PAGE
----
The national boundaries of China encompass a vast sea area, but very few meteorological and hydrological observation sites (islands) and platforms (buoys and vessels) are arranged throughout the oceans. In addition, the number of marine meteorological buoys in China is relatively small; most of these buoys are situated throughout the coastal ocean, while only a small number of mooring buoys are deployed in the deep ocean (Dai et al., 2014). Furthermore, island marine meteorological observation stations and scientific research vessels can acquire continuous METOC measurements, but atmospheric sounding data only two to several times a day (Yang et al., 2015), and they are sparsely distributed in the deep ocean; consequently, their observation data lack spatial representation. As an alternative, the use of long-duration autonomous navigation vehicles, such as mobile marine meteorological observation stations and atmospheric sounding stations, constitutes an efficient, economical, and revolutionary approach to filling gaps in marine meteorological observations throughout the sea area adjacent to China.

    This study will focus on USSVs, as this platform is the most relevant to METOC studies that are targeted at obtaining real-time METOC data (including atmospheric sounding data), especially in remote areas or under severe sea conditions. The purpose of this paper is to introduce a USSV and its capability, present the results of USSV applications in marine meteorology, including the first rocketsonde launched from an USSV, and discuss future potential applications of USSVs.

2. USSV introduction and specifications
  • The technology of marine unmanned autonomous observation systems has evolved over many years. With advances in computer technology and satellite-based navigation and communications, many of the technological roadblocks prohibiting the routine operational use of these systems have been overcome (Wynn et al., 2014). The main technical challenges currently faced by marine unmanned autonomous vehicles are improving their long-endurance persistence and increasing their survivability under extreme sea conditions (US Dod, 2013), which also constitute the main challenges for acquiring long-term marine meteorological observations in the deep ocean. Therefore, to obtain long-term and real-time METOC data, especially in remote areas or under severe sea conditions, the USV team of the Institute of Atmospheric Physics, Chinese Academy of Sciences, has developed a long-endurance unmanned autonomous marine meteorological observation platform. The USSV used in this study is an unmanned, rugged, and high-endurance autonomous navigation vessel designed for long-duration, continuous, and real-time marine meteorological measurement collection, including atmospheric sounding in the lower troposphere. The USSV travels submerged, with only the equipment compartment exposed above the waterline (Fig. 1). This semi-submersible structure minimizes the effect of waves on the vehicle motion, making the USSV very stable. In addition, the center of gravity of the USSV is located in the lower part of the hull, far below its center of buoyancy. This separation allows the USSV to be self-righting after overturning, thereby increasing its survivability under extreme sea conditions. Therefore, the USSV is suitable for acquiring sea surface meteorological and hydrological observations and for launching sounding rockets over large volumes of the ocean, especially in sea states beyond those conventional manned survey ships can withstand. The USSV is 8.0 m long and 1.6 m high, and it has a 1.0 m hull diameter. The vessel has a dry weight (with fuel) of 6200 kg and carries a payload capacity of 300 kg for an automatic weather station (AWS) in addition to computers, METOC sensors, sounding rockets and camera equipment. The USSV is powered by a diesel engine, and it was designed to be continuously operated for 10 days before retrieving the vessel for refueling and retesting. The diesel propulsion system of the vessel can yield a travel range of 3000 kilometers at 8 knots. The main components of the USSV are the frame, equipment compartment, bow, stern and hull. The frame, equipment compartment, and hull are constructed from steel. The bow and stern are made of fiberglass material.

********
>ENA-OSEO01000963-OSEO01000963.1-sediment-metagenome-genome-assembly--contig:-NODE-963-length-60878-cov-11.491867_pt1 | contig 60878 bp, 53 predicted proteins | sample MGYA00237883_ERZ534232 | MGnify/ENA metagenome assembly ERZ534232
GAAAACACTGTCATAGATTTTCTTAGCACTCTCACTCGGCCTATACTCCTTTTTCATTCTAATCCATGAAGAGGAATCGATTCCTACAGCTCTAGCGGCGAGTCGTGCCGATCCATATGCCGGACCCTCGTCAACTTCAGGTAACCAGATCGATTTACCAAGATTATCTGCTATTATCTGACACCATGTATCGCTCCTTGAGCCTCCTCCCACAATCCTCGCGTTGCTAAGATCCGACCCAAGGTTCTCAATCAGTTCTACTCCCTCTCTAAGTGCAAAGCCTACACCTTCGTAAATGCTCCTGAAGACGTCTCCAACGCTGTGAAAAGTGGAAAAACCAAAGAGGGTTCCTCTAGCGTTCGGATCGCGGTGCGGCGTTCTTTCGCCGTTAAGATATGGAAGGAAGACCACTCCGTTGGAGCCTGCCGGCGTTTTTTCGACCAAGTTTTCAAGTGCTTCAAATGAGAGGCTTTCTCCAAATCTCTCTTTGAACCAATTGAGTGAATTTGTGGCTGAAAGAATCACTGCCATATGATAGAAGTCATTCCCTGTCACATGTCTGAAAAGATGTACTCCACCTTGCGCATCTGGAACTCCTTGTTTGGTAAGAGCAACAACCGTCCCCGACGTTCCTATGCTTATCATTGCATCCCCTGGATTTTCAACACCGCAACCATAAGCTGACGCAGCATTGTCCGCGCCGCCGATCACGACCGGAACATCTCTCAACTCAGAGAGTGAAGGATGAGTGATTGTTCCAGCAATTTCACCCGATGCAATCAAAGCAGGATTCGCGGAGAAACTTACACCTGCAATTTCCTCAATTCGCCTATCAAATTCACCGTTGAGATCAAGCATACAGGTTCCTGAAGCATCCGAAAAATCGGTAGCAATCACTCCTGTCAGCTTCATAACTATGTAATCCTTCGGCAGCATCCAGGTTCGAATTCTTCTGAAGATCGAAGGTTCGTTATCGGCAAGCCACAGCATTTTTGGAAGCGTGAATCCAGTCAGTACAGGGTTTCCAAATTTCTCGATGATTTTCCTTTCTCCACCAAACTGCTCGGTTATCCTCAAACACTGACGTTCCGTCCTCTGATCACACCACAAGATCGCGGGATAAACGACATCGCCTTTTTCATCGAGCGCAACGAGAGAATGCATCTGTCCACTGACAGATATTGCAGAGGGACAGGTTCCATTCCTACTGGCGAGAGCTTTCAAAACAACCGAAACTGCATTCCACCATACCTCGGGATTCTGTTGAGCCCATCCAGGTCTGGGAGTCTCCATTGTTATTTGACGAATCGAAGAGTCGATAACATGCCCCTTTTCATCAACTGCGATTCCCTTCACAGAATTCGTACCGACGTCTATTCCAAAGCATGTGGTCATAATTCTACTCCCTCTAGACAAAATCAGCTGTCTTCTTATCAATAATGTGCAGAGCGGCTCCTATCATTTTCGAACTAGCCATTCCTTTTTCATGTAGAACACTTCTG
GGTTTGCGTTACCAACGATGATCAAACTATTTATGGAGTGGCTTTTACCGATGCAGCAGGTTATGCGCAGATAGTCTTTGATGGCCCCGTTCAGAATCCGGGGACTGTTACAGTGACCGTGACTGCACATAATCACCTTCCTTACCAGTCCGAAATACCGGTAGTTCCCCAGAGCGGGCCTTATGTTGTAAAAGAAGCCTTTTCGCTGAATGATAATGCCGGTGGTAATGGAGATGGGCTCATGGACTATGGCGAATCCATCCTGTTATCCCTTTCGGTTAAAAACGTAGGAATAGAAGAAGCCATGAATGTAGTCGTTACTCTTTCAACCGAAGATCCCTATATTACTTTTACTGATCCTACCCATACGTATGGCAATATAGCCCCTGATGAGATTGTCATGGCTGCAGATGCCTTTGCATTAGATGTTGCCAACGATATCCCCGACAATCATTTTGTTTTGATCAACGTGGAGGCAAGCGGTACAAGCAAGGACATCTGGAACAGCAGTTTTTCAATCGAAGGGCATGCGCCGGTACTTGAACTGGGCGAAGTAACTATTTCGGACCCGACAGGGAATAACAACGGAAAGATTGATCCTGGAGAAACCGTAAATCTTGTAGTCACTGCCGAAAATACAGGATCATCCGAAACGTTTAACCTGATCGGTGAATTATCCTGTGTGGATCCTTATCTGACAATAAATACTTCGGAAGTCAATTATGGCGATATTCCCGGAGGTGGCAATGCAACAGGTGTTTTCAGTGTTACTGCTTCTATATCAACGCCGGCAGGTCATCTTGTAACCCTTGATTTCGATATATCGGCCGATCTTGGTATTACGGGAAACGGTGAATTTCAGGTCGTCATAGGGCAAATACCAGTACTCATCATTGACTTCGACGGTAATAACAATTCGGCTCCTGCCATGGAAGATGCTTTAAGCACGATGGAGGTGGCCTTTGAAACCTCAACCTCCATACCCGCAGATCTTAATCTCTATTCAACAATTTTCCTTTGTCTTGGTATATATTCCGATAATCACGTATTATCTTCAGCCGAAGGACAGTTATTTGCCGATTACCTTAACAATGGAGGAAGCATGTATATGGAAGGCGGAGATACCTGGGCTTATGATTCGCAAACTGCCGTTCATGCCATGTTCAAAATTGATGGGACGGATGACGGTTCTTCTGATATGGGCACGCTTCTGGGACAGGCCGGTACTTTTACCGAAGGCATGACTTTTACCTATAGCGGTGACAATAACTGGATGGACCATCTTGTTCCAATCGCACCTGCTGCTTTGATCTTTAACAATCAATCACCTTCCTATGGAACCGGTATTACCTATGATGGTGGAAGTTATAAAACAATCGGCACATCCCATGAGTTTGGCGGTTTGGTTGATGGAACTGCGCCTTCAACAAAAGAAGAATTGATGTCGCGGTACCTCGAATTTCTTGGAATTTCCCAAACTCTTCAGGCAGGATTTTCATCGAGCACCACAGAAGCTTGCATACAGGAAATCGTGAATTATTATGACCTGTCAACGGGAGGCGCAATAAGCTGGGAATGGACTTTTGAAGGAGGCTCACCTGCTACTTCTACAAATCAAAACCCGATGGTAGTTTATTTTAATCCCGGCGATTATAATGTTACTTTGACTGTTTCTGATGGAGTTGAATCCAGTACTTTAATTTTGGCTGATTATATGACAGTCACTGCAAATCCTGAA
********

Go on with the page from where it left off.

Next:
Figure 1.  The first USSV sea trial conducted in Bohai Bay near the port of Jingtang on 13 June 2017.